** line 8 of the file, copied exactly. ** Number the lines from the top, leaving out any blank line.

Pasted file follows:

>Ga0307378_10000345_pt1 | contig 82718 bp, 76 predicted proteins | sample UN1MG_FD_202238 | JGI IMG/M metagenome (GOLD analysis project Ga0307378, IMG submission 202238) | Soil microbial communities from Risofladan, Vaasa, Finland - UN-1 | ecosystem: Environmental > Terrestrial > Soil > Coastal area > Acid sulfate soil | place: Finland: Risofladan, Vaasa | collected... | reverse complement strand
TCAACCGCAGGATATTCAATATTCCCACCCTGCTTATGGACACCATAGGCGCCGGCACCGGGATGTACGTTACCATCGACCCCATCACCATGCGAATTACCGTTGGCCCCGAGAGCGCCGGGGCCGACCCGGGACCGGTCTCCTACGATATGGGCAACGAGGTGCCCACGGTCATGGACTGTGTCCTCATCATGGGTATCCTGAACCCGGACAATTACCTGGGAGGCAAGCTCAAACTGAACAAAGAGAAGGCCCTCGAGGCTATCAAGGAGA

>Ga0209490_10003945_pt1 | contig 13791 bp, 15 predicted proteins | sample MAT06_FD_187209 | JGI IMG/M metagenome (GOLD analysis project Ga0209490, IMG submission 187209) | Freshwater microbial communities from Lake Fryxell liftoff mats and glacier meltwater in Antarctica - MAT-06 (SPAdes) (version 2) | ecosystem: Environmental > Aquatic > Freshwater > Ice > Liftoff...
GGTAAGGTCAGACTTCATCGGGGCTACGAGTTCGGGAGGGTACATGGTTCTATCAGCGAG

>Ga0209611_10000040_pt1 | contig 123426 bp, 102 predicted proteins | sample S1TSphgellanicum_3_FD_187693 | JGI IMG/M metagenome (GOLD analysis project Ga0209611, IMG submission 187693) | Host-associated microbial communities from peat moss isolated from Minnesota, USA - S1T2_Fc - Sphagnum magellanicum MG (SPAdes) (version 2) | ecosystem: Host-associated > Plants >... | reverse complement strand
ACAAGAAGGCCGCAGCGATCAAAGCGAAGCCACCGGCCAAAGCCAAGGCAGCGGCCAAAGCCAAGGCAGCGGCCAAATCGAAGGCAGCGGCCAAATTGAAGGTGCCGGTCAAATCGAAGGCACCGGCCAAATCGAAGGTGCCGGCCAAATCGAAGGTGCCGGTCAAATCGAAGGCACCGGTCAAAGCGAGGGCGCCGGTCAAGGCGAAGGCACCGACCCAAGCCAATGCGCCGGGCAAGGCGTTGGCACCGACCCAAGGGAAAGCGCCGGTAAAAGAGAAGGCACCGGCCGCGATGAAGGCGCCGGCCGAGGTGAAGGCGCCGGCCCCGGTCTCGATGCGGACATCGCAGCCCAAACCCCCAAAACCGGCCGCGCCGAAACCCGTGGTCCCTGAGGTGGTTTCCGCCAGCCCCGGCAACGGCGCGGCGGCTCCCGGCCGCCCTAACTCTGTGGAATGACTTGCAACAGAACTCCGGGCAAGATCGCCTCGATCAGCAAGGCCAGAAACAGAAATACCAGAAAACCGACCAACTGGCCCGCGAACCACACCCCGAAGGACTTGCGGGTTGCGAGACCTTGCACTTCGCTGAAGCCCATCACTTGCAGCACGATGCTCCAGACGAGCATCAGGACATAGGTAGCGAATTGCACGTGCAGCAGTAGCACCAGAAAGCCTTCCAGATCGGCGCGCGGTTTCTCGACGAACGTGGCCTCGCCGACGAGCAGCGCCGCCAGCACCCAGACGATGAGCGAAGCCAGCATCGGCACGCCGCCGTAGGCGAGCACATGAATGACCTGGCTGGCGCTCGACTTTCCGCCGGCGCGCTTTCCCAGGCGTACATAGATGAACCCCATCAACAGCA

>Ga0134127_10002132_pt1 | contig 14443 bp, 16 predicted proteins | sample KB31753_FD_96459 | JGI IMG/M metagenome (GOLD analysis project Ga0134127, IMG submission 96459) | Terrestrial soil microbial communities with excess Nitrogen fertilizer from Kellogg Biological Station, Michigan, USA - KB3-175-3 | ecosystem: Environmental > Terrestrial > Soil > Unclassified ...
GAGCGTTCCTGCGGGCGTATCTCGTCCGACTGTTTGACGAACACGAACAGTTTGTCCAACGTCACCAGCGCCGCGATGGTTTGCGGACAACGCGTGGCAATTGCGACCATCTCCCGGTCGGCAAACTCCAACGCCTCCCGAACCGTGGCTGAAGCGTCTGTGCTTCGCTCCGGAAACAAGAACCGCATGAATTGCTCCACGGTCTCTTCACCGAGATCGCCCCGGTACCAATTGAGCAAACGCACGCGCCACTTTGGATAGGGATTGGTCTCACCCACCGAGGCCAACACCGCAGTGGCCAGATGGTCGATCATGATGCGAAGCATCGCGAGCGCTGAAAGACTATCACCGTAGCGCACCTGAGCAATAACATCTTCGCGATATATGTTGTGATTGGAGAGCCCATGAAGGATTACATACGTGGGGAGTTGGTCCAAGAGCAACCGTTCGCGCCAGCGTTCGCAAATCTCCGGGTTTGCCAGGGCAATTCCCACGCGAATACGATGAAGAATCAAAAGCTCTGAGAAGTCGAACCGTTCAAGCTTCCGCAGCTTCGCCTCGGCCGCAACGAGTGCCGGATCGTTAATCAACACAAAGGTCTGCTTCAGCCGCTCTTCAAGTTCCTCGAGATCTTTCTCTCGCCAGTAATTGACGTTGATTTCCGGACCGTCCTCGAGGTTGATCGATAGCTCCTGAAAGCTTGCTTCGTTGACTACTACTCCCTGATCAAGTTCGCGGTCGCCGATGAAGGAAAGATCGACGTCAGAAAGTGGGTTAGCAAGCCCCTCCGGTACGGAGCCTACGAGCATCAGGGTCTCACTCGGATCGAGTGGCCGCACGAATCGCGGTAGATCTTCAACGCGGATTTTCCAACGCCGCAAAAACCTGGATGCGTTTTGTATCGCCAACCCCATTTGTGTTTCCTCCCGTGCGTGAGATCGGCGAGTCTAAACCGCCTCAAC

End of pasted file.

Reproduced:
GAGCGTTCCTGCGGGCGTATCTCGTCCGACTGTTTGACGAACACGAACAGTTTGTCCAACGTCACCAGCGCCGCGATGGTTTGCGGACAACGCGTGGCAATTGCGACCATCTCCCGGTCGGCAAACTCCAACGCCTCCCGAACCGTGGCTGAAGCGTCTGTGCTTCGCTCCGGAAACAAGAACCGCATGAATTGCTCCACGGTCTCTTCACCGAGATCGCCCCGGTACCAATTGAGCAAACGCACGCGCCACTTTGGATAGGGATTGGTCTCACCCACCGAGGCCAACACCGCAGTGGCCAGATGGTCGATCATGATGCGAAGCATCGCGAGCGCTGAAAGACTATCACCGTAGCGCACCTGAGCAATAACATCTTCGCGATATATGTTGTGATTGGAGAGCCCATGAAGGATTACATACGTGGGGAGTTGGTCCAAGAGCAACCGTTCGCGCCAGCGTTCGCAAATCTCCGGGTTTGCCAGGGCAATTCCCACGCGAATACGATGAAGAATCAAAAGCTCTGAGAAGTCGAACCGTTCAAGCTTCCGCAGCTTCGCCTCGGCCGCAACGAGTGCCGGATCGTTAATCAACACAAAGGTCTGCTTCAGCCGCTCTTCAAGTTCCTCGAGATCTTTCTCTCGCCAGTAATTGACGTTGATTTCCGGACCGTCCTCGAGGTTGATCGATAGCTCCTGAAAGCTTGCTTCGTTGACTACTACTCCCTGATCAAGTTCGCGGTCGCCGATGAAGGAAAGATCGACGTCAGAAAGTGGGTTAGCAAGCCCCTCCGGTACGGAGCCTACGAGCATCAGGGTCTCACTCGGATCGAGTGGCCGCACGAATCGCGGTAGATCTTCAACGCGGATTTTCCAACGCCGCAAAAACCTGGATGCGTTTTGTATCGCCAACCCCATTTGTGTTTCCTCCCGTGCGTGAGATCGGCGAGTCTAAACCGCCTCAAC